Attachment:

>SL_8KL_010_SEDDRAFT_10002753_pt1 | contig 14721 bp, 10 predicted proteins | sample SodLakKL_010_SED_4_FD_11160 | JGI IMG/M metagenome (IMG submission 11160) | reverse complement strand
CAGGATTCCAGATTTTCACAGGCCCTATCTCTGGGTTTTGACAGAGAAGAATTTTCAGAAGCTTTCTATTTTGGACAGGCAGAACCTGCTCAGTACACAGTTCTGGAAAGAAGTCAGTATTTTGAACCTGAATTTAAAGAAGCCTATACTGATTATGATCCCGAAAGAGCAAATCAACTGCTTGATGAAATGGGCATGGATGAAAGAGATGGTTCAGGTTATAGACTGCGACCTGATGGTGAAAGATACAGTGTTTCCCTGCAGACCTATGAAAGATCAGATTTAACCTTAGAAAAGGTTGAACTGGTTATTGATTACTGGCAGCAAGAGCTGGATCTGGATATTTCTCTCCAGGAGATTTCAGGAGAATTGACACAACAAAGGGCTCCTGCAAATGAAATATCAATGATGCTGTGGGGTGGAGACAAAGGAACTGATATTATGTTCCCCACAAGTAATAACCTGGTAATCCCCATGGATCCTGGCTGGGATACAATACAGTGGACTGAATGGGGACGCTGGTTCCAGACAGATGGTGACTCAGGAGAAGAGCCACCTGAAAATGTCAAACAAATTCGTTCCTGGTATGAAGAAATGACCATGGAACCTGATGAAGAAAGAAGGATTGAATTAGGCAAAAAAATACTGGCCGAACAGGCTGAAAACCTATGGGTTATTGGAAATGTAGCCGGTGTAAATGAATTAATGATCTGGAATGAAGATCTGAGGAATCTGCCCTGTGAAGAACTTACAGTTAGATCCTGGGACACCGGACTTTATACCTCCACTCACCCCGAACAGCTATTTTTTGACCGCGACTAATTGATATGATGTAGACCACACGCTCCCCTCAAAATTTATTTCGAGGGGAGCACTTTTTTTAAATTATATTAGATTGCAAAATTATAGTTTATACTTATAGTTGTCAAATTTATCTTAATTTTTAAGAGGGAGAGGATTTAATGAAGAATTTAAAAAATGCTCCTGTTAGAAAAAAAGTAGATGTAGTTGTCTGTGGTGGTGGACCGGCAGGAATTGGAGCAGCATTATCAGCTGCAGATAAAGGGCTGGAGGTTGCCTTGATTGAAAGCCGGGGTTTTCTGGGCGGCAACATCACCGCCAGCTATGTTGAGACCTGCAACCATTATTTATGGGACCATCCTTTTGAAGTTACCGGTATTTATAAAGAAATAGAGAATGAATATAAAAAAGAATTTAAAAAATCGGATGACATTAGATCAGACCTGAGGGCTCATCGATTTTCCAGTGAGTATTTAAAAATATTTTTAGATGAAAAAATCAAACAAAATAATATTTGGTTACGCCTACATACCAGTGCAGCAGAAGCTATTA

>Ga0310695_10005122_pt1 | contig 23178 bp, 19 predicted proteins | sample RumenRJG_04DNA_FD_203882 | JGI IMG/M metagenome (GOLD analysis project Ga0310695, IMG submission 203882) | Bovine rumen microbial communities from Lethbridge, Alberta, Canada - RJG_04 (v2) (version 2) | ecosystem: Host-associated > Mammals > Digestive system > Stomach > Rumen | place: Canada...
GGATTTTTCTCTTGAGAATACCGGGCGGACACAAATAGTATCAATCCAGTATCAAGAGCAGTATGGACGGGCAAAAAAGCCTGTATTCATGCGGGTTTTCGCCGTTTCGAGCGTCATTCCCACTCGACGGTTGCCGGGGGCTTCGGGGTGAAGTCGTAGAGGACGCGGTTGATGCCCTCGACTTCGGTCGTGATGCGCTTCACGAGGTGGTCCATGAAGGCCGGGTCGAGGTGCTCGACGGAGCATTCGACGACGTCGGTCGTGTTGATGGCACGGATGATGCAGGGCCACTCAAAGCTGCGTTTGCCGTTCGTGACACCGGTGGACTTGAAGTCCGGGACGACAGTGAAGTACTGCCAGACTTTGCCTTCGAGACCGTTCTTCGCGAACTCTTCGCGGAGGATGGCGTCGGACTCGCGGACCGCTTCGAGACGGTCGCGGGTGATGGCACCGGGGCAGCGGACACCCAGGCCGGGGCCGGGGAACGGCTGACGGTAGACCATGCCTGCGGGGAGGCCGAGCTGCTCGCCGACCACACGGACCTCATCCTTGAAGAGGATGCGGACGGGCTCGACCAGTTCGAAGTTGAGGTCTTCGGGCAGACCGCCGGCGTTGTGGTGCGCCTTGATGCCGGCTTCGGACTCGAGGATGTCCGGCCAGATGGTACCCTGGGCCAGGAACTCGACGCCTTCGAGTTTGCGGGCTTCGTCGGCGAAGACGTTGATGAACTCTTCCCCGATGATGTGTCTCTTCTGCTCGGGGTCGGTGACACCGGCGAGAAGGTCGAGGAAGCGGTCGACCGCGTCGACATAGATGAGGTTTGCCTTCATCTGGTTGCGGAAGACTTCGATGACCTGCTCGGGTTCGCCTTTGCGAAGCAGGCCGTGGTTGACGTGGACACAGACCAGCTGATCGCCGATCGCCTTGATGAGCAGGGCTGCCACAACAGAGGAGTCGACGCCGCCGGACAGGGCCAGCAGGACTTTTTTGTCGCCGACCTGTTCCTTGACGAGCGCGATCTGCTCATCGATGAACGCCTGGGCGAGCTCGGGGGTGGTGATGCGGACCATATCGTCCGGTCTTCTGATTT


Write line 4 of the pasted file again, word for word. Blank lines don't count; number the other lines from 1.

GGATTTTTCTCTTGAGAATACCGGGCGGACACAAATAGTATCAATCCAGTATCAAGAGCAGTATGGACGGGCAAAAAAGCCTGTATTCATGCGGGTTTTCGCCGTTTCGAGCGTCATTCCCACTCGACGGTTGCCGGGGGCTTCGGGGTGAAGTCGTAGAGGACGCGGTTGATGCCCTCGACTTCGGTCGTGATGCGCTTCACGAGGTGGTCCATGAAGGCCGGGTCGAGGTGCTCGACGGAGCATTCGACGACGTCGGTCGTGTTGATGGCACGGATGATGCAGGGCCACTCAAAGCTGCGTTTGCCGTTCGTGACACCGGTGGACTTGAAGTCCGGGACGACAGTGAAGTACTGCCAGACTTTGCCTTCGAGACCGTTCTTCGCGAACTCTTCGCGGAGGATGGCGTCGGACTCGCGGACCGCTTCGAGACGGTCGCGGGTGATGGCACCGGGGCAGCGGACACCCAGGCCGGGGCCGGGGAACGGCTGACGGTAGACCATGCCTGCGGGGAGGCCGAGCTGCTCGCCGACCACACGGACCTCATCCTTGAAGAGGATGCGGACGGGCTCGACCAGTTCGAAGTTGAGGTCTTCGGGCAGACCGCCGGCGTTGTGGTGCGCCTTGATGCCGGCTTCGGACTCGAGGATGTCCGGCCAGATGGTACCCTGGGCCAGGAACTCGACGCCTTCGAGTTTGCGGGCTTCGTCGGCGAAGACGTTGATGAACTCTTCCCCGATGATGTGTCTCTTCTGCTCGGGGTCGGTGACACCGGCGAGAAGGTCGAGGAAGCGGTCGACCGCGTCGACATAGATGAGGTTTGCCTTCATCTGGTTGCGGAAGACTTCGATGACCTGCTCGGGTTCGCCTTTGCGAAGCAGGCCGTGGTTGACGTGGACACAGACCAGCTGATCGCCGATCGCCTTGATGAGCAGGGCTGCCACAACAGAGGAGTCGACGCCGCCGGACAGGGCCAGCAGGACTTTTTTGTCGCCGACCTGTTCCTTGACGAGCGCGATCTGCTCATCGATGAACGCCTGGGCGAGCTCGGGGGTGGTGATGCGGACCATATCGTCCGGTCTTCTGATTT